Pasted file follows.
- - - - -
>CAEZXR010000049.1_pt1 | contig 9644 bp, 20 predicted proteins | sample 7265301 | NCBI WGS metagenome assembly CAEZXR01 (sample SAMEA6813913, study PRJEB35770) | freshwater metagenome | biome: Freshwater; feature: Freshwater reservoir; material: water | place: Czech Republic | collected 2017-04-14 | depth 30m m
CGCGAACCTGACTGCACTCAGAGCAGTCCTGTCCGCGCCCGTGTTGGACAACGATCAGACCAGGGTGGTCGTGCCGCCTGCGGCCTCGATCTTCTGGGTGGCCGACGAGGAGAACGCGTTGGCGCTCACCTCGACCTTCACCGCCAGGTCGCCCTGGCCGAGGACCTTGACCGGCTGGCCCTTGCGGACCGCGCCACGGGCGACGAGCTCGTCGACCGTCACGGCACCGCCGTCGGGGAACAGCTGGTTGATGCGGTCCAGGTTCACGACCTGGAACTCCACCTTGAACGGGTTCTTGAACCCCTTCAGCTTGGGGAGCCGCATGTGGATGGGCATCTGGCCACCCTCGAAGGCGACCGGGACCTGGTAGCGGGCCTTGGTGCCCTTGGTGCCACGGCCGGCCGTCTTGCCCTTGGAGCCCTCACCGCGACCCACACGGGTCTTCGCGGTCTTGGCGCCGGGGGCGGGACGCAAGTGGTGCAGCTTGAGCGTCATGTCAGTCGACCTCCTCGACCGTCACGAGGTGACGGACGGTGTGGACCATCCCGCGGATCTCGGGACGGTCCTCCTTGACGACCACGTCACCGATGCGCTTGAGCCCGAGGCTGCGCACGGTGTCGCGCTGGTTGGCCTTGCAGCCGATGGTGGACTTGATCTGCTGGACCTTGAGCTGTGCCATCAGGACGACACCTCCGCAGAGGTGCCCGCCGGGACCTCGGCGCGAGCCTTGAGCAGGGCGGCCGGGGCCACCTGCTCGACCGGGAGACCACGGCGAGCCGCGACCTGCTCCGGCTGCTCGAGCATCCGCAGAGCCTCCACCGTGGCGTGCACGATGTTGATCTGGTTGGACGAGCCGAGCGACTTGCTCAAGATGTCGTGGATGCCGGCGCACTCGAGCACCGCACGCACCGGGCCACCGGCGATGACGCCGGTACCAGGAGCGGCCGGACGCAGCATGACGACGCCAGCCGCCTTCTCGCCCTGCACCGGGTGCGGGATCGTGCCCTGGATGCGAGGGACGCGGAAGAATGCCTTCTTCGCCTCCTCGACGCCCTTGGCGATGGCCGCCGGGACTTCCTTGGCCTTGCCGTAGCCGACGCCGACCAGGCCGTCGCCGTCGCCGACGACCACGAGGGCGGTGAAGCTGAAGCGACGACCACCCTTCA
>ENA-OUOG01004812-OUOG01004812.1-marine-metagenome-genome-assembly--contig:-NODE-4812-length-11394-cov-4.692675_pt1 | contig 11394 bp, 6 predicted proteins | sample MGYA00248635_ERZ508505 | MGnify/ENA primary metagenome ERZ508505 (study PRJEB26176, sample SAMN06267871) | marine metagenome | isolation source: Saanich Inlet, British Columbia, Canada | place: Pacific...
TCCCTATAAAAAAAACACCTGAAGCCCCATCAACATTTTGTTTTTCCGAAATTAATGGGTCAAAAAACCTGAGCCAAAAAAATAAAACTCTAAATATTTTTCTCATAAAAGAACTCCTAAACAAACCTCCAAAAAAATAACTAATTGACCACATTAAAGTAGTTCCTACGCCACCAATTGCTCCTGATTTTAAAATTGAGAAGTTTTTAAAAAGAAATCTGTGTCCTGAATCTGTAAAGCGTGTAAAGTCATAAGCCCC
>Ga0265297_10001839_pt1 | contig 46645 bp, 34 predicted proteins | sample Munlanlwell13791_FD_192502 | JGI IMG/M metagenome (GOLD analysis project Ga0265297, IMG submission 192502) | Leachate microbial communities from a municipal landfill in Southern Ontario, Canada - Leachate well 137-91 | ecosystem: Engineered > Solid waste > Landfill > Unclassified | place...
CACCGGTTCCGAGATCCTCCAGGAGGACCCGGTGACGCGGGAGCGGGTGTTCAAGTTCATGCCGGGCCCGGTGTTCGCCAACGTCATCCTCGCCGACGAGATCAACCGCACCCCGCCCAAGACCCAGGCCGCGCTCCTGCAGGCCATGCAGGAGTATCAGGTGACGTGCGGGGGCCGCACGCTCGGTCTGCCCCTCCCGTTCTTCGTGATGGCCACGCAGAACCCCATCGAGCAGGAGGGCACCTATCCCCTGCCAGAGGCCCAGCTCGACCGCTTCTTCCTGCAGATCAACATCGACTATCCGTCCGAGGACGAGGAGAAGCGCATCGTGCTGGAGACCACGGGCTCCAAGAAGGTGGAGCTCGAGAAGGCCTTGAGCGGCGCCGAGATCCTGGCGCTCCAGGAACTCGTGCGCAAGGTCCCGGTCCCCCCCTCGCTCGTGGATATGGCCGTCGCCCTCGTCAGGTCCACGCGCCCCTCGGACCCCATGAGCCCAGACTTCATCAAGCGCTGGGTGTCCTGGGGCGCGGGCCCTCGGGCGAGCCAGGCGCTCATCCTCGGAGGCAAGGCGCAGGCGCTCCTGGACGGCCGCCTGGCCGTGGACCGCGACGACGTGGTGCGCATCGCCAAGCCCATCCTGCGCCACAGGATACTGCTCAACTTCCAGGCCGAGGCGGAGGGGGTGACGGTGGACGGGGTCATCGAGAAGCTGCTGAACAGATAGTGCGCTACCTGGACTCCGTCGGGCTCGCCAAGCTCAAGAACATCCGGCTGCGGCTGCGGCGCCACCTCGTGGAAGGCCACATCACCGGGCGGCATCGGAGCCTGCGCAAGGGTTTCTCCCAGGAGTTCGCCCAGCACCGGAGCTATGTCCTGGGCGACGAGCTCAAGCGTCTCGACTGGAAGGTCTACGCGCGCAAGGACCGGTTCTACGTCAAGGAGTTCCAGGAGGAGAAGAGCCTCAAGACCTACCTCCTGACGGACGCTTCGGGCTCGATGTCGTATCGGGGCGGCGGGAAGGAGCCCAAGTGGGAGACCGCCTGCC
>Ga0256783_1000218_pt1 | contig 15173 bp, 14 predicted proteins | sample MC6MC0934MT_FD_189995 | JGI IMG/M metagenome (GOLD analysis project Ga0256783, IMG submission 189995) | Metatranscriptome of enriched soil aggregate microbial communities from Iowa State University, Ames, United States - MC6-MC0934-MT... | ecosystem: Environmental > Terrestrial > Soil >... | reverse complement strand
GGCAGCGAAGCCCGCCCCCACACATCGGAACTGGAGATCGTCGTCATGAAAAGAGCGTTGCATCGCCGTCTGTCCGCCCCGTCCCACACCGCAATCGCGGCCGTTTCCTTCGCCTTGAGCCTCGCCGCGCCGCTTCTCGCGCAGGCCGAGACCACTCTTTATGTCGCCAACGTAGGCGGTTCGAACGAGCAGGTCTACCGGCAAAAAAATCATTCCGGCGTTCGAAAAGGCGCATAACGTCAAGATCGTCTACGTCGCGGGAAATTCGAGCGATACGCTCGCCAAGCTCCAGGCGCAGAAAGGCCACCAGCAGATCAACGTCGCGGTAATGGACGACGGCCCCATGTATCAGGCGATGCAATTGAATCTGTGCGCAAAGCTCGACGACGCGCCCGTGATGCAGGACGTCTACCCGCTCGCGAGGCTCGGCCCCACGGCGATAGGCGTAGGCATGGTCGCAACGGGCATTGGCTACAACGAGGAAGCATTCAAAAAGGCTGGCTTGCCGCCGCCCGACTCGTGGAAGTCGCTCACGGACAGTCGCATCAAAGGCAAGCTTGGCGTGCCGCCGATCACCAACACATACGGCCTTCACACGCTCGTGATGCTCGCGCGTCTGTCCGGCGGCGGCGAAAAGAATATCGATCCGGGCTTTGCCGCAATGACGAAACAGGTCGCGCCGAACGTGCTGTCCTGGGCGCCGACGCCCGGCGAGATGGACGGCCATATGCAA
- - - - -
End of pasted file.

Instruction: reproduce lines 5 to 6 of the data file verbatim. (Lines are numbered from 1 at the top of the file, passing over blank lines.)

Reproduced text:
>Ga0265297_10001839_pt1 | contig 46645 bp, 34 predicted proteins | sample Munlanlwell13791_FD_192502 | JGI IMG/M metagenome (GOLD analysis project Ga0265297, IMG submission 192502) | Leachate microbial communities from a municipal landfill in Southern Ontario, Canada - Leachate well 137-91 | ecosystem: Engineered > Solid waste > Landfill > Unclassified | place...
CACCGGTTCCGAGATCCTCCAGGAGGACCCGGTGACGCGGGAGCGGGTGTTCAAGTTCATGCCGGGCCCGGTGTTCGCCAACGTCATCCTCGCCGACGAGATCAACCGCACCCCGCCCAAGACCCAGGCCGCGCTCCTGCAGGCCATGCAGGAGTATCAGGTGACGTGCGGGGGCCGCACGCTCGGTCTGCCCCTCCCGTTCTTCGTGATGGCCACGCAGAACCCCATCGAGCAGGAGGGCACCTATCCCCTGCCAGAGGCCCAGCTCGACCGCTTCTTCCTGCAGATCAACATCGACTATCCGTCCGAGGACGAGGAGAAGCGCATCGTGCTGGAGACCACGGGCTCCAAGAAGGTGGAGCTCGAGAAGGCCTTGAGCGGCGCCGAGATCCTGGCGCTCCAGGAACTCGTGCGCAAGGTCCCGGTCCCCCCCTCGCTCGTGGATATGGCCGTCGCCCTCGTCAGGTCCACGCGCCCCTCGGACCCCATGAGCCCAGACTTCATCAAGCGCTGGGTGTCCTGGGGCGCGGGCCCTCGGGCGAGCCAGGCGCTCATCCTCGGAGGCAAGGCGCAGGCGCTCCTGGACGGCCGCCTGGCCGTGGACCGCGACGACGTGGTGCGCATCGCCAAGCCCATCCTGCGCCACAGGATACTGCTCAACTTCCAGGCCGAGGCGGAGGGGGTGACGGTGGACGGGGTCATCGAGAAGCTGCTGAACAGATAGTGCGCTACCTGGACTCCGTCGGGCTCGCCAAGCTCAAGAACATCCGGCTGCGGCTGCGGCGCCACCTCGTGGAAGGCCACATCACCGGGCGGCATCGGAGCCTGCGCAAGGGTTTCTCCCAGGAGTTCGCCCAGCACCGGAGCTATGTCCTGGGCGACGAGCTCAAGCGTCTCGACTGGAAGGTCTACGCGCGCAAGGACCGGTTCTACGTCAAGGAGTTCCAGGAGGAGAAGAGCCTCAAGACCTACCTCCTGACGGACGCTTCGGGCTCGATGTCGTATCGGGGCGGCGGGAAGGAGCCCAAGTGGGAGACCGCCTGCC